I can be somewhat anal (Okay folks -- take your pot shots!) about it all. It's probably taken me 30 minutes to put my comments in print for all of the stopping, thinking, deleting, recomposing and contemplating I've done. I preview my comments so many times before I press that publish button that I start to wonder if I'm OCD.

    You have to know what a thrill it is for me, for all of us, to have even this level of dialogue with a wordsmith; maybe, because it is in the context of the printed word, that it's especially meaningful. All our weaknesses are on graphic display. For myself, in the process of exchange, I find that I am challenged to recall the long ago lessons of grammar, spelling, and composition. I have the blessing to possess a broad vocabulary and an ability to bullshit, but it takes huevos to do so here. It is in the process that I become re-educated and I thank you for opportunity.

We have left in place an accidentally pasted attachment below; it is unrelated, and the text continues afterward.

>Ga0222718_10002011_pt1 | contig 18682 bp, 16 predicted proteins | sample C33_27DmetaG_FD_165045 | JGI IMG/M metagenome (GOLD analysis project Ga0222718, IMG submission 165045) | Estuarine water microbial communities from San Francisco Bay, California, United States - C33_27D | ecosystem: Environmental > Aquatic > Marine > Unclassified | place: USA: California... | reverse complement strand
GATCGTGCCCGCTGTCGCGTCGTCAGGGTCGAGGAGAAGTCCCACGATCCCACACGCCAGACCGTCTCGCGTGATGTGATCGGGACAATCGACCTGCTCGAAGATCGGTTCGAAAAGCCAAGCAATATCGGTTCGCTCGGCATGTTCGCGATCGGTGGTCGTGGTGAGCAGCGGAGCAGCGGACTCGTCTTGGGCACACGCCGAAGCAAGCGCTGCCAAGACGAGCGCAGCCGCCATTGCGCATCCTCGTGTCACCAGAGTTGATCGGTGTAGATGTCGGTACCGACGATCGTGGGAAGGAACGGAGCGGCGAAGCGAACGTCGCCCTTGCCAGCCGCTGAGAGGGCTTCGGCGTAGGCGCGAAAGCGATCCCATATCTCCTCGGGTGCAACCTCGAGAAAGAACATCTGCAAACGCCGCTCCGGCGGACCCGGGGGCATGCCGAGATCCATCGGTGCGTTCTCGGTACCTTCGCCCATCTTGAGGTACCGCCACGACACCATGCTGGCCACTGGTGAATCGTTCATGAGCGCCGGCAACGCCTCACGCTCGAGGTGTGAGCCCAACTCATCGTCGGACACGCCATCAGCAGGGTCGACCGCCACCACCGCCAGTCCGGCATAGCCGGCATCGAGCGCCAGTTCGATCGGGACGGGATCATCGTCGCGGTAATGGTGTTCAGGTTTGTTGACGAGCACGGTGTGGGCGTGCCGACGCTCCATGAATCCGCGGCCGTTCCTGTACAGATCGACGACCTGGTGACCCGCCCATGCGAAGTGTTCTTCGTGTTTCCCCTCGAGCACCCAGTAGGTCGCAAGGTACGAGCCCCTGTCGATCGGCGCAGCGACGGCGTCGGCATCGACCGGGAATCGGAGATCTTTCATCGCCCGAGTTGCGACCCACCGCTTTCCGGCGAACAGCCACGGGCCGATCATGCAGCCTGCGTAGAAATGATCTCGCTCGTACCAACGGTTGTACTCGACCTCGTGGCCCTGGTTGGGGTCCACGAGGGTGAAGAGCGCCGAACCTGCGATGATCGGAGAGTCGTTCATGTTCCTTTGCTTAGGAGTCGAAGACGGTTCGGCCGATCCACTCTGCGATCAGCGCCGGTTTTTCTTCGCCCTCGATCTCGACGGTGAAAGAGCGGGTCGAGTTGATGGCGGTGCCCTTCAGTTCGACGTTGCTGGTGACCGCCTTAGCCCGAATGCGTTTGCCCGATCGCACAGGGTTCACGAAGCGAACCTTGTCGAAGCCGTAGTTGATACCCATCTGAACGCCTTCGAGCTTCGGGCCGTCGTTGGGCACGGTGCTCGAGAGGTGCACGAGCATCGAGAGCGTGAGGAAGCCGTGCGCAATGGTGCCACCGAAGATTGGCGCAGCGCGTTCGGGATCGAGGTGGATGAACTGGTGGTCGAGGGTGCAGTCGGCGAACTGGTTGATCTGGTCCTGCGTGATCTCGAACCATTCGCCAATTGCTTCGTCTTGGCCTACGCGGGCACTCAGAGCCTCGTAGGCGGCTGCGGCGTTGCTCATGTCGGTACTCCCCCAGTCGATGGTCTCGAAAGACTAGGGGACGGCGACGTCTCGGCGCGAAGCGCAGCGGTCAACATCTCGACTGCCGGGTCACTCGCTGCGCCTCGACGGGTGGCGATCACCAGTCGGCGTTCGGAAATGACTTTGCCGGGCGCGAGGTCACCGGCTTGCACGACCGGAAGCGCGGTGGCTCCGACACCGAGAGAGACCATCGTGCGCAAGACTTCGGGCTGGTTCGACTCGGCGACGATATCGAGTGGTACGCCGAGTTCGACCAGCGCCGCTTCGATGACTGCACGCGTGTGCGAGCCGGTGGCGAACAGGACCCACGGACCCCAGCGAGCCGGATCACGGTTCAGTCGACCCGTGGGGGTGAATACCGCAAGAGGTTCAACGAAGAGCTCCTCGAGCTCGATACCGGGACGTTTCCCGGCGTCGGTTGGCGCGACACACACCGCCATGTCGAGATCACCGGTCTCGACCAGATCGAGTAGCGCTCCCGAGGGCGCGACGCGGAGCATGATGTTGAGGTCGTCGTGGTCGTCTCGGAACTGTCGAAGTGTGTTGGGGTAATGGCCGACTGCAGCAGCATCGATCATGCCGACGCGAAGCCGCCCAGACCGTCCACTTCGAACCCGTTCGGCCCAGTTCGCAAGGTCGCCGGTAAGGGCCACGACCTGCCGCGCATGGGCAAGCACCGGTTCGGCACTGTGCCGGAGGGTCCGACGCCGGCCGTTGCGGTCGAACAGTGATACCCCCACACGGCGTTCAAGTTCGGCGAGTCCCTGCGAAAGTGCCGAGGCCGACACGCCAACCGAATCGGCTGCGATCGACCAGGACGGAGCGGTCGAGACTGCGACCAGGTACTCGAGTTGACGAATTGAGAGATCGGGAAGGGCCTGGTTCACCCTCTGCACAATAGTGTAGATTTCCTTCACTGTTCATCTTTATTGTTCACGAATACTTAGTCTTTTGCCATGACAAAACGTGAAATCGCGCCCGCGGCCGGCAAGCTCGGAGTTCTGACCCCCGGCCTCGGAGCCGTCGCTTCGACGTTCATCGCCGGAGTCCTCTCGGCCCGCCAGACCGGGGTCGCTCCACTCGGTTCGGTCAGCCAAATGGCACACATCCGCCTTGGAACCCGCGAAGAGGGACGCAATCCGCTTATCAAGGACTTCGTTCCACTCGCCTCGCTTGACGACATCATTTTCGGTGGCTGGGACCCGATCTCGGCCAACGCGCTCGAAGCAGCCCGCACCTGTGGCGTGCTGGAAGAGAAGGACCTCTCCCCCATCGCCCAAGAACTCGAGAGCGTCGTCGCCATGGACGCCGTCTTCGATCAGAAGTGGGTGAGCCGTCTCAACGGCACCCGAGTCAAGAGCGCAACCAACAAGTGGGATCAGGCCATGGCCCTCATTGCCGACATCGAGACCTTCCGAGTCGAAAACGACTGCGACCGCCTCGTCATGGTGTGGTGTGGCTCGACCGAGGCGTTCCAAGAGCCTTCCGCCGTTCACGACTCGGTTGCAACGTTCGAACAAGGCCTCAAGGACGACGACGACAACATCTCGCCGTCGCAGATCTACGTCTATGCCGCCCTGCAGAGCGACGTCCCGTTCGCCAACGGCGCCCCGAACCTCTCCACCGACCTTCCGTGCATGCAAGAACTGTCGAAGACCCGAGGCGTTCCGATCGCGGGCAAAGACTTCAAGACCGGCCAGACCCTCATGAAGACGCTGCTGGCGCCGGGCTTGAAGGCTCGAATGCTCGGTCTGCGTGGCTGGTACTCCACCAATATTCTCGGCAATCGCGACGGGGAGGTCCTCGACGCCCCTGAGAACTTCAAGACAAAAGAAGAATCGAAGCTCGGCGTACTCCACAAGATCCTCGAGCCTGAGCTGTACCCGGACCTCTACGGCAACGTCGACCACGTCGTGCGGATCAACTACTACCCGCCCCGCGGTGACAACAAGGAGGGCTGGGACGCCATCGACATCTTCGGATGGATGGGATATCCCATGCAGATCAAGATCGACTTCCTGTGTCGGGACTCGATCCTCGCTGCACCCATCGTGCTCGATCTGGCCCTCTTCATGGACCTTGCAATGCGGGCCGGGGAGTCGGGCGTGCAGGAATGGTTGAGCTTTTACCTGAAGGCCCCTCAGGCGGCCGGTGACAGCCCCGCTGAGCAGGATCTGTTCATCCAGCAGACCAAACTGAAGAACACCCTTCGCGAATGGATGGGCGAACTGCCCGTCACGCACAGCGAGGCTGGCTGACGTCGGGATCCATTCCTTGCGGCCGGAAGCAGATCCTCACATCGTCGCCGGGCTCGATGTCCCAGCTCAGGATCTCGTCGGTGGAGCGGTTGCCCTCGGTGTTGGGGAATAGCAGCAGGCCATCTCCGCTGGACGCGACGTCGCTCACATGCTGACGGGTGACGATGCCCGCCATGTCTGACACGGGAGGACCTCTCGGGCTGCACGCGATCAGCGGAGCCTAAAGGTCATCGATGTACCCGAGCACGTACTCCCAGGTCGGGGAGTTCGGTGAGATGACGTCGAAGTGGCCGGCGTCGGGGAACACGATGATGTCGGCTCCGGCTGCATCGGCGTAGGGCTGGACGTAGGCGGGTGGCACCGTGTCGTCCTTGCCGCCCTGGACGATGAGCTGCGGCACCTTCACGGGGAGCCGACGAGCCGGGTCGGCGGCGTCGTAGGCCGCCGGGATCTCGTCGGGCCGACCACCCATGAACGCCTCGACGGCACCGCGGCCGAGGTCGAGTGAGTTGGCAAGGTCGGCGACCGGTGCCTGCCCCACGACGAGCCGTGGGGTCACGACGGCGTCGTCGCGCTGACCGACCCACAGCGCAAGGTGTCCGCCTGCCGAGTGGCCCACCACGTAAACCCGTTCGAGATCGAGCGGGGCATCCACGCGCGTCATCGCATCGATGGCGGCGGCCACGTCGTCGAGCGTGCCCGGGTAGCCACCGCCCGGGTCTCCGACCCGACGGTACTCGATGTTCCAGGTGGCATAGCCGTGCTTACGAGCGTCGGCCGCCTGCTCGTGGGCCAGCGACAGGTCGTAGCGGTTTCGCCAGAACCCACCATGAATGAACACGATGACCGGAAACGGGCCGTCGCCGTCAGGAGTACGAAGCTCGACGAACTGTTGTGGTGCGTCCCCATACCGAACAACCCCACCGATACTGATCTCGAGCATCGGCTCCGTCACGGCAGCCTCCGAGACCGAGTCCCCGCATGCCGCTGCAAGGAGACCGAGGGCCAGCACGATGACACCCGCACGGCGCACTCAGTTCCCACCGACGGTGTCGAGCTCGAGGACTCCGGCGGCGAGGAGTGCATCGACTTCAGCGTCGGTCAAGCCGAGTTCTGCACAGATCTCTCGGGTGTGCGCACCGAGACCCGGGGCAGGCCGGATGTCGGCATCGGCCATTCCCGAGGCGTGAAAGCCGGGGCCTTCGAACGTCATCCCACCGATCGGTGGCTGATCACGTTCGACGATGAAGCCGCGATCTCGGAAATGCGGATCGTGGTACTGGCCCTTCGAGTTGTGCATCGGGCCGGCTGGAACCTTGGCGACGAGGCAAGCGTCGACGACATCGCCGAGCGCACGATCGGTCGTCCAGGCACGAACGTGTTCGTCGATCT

.....I guess it can be said that you are still teaching, though not science.


  17. When were you writing for the computer trade press? I was on staff at InfoWorld from 1985-1988, and then I freelanced for Byte after that. I didn't write for PC because they were mainly reviews-based, but a friend of mine from college was editor.

    I went to Catholic school from first through third grade and misspellings annoy me, too. I still remember my third-grade spelling book with a long list of 100% weekly tests.